About Pigment @MyartNz
Born in Germany Pigment completed a BA, MA and PhD in Fine Art in London, UK. Pigment has exhibited consistently for the past twenty years both nationally and internationally.
Complex and playful, Pigments abstract paintings seek to expose a delicate equilibrium between a sense of balance and visual calm and the tumult of painterly texture and surface tension.
Her work comes from life; painting always has been her reaction to life’s experiences. It is the expression of her character, style and personal identity.
How would you describe your work?
I have a passion for contemporary art and I want to be able to share this with as wide of an audience as possible – not be bound to a physical space. As a painter, she grew strong visually and my interest lays exploring and questioning the movement and influences in art during the last centuries. I always imagine my paintings in the world of modern technology; wondering how relevant my art is in our digital age? This grows out of the apprehension I senses about the development of art and the influence of technology on culture. How can painting reposition itself in relation to image production in our digital age?
How did you get started with NFTs?
All in all, I am quite curious. So, my NFT journey started two years ago. I want to be part of the change and be carried by new directions of current NFT influences. As a contemporary painter I am not afraid and believe that painting is still possible. Although painting cannot any longer be somehow ‘itself’ I suggest a re-assessment that painting can be more than paint on a plane surface. Living in the 21st century, I am witnessing the NFT revolution: a major creative and cultural shift and I hope to offer what painting can still do!
How have NFTs helped you as a creator?
The NFT world is becoming an increasingly globalized affair with collectors from all over the world. My drive is to create a new extended canvas – trying to acknowledge what is going on in the NFT art world, what’s changing; trying to create something that brings value to all the different players involved in the process: artists, collectors, curators, platforms, and so on. The challenge is to understand how value is determined in the NFT market – where is the intrinsic and objective value?
I enjoy being able to reach an international audience. We are certainly witnessing a state of flux in terms of NFT taste: collectors are becoming savvier, and it’s more common for them to look for 1:1, unique and original art work.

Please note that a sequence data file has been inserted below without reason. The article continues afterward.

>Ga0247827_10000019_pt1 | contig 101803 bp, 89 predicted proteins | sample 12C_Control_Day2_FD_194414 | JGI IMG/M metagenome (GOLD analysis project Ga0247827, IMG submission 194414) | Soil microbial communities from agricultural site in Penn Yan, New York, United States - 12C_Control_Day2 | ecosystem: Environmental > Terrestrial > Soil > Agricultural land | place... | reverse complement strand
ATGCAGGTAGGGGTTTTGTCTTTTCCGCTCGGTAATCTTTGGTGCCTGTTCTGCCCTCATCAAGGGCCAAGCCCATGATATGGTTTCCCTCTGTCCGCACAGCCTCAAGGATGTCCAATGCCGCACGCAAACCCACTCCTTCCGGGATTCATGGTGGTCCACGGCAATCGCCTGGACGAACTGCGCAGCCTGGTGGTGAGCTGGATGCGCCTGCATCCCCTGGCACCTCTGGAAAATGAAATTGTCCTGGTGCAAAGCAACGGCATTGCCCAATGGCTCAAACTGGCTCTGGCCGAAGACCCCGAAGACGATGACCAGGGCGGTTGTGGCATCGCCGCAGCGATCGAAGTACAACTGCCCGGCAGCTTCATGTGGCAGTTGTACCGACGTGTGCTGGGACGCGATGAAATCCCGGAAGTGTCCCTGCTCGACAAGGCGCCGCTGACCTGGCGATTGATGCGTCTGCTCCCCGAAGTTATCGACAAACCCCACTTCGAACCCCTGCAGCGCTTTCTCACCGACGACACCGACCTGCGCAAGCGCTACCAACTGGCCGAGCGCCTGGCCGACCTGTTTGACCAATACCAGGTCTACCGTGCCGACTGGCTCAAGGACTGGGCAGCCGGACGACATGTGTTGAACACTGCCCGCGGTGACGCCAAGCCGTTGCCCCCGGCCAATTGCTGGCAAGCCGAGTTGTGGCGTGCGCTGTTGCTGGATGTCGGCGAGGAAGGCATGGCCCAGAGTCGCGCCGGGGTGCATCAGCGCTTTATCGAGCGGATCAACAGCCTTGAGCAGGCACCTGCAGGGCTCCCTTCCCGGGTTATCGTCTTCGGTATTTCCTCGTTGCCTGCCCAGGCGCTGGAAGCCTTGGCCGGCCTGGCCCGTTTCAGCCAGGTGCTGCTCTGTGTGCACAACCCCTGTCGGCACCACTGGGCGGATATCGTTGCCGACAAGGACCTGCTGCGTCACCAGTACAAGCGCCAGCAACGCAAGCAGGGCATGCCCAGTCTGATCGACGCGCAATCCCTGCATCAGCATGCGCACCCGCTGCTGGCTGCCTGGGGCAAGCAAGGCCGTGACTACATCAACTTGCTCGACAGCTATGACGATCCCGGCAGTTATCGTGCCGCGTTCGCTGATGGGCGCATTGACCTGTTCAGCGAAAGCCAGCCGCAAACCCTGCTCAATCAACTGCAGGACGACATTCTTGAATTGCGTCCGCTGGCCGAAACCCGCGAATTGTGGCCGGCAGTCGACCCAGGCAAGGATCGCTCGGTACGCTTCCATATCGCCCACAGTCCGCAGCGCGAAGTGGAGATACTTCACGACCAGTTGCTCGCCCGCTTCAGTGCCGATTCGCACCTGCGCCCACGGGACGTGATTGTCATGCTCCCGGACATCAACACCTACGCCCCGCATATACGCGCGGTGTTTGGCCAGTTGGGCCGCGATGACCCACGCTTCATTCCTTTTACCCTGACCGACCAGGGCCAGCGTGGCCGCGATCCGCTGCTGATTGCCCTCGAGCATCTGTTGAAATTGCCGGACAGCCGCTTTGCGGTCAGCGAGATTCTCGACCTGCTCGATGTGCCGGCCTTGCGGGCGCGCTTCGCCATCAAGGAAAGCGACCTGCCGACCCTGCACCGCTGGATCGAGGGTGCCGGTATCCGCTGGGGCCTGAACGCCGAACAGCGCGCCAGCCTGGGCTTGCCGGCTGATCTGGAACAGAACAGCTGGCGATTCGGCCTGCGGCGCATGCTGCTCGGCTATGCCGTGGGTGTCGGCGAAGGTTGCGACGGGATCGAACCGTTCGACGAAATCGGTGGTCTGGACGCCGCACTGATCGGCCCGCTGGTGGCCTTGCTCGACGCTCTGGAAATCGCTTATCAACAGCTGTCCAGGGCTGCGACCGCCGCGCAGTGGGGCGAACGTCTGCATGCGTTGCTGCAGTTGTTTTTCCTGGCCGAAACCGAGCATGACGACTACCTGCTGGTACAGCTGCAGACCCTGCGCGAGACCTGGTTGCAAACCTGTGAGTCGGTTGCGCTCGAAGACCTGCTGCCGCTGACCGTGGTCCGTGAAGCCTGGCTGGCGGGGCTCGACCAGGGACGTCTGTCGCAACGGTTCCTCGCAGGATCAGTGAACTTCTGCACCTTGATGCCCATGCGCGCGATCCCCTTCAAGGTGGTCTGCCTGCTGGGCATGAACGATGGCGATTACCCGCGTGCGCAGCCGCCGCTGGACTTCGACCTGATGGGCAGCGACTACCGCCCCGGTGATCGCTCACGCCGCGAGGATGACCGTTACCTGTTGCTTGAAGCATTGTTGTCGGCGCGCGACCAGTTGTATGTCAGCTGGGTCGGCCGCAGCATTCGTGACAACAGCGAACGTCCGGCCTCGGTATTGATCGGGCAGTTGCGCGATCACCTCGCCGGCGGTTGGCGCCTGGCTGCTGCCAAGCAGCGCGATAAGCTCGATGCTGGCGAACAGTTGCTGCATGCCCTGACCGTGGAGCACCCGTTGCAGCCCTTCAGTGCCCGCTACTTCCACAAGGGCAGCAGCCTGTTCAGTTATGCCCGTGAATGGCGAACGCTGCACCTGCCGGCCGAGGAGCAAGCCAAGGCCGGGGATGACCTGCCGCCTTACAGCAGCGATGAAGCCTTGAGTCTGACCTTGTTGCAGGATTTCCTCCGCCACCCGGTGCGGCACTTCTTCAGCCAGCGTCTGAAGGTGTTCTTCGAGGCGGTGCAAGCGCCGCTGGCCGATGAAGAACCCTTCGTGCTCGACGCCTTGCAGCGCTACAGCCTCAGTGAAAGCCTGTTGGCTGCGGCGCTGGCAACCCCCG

What advice would you give to creators who are new to the NFT space?
People trust NFT platforms, especially when there are people behind them and there is a personal touch. While it is true that not everyone has enough resources to buy NFT art, I hope to reach a much wider audience. That is, anyone interested in NFT art through affordable NFTs. That’s why I mint different collections on different platforms, e.g., Tezos, Solana, Polygon. My collections are small and rare. I explore specific themes in a variety of mediums (paint, pastel, pencil, print, collage, spray paint).
I am well-travelled and always returns with new cultural inspirations and resources to produce new collections of paintings and prints.
My work has always been driven by three visual imperatives: the inherent abstraction within nature, pattern, and unified light. Rather than focusing on the truthful depiction of realistic imitation of the world, I am looking at other non-objective artistic elements. I am interested in the visual language of shape, form, color, texture, form, value and line to create a composition that may exist with a degree of independence from visual references in the world. This abstraction indicates a departure from reality in the depiction of imagery in art.
Art will become increasingly diverse and might not ‘look like art’ as we expect. In the future, once we’ve become weary of our lives being visible online for all to see and our privacy has been all but lost, anonymity may be more desirable than fame.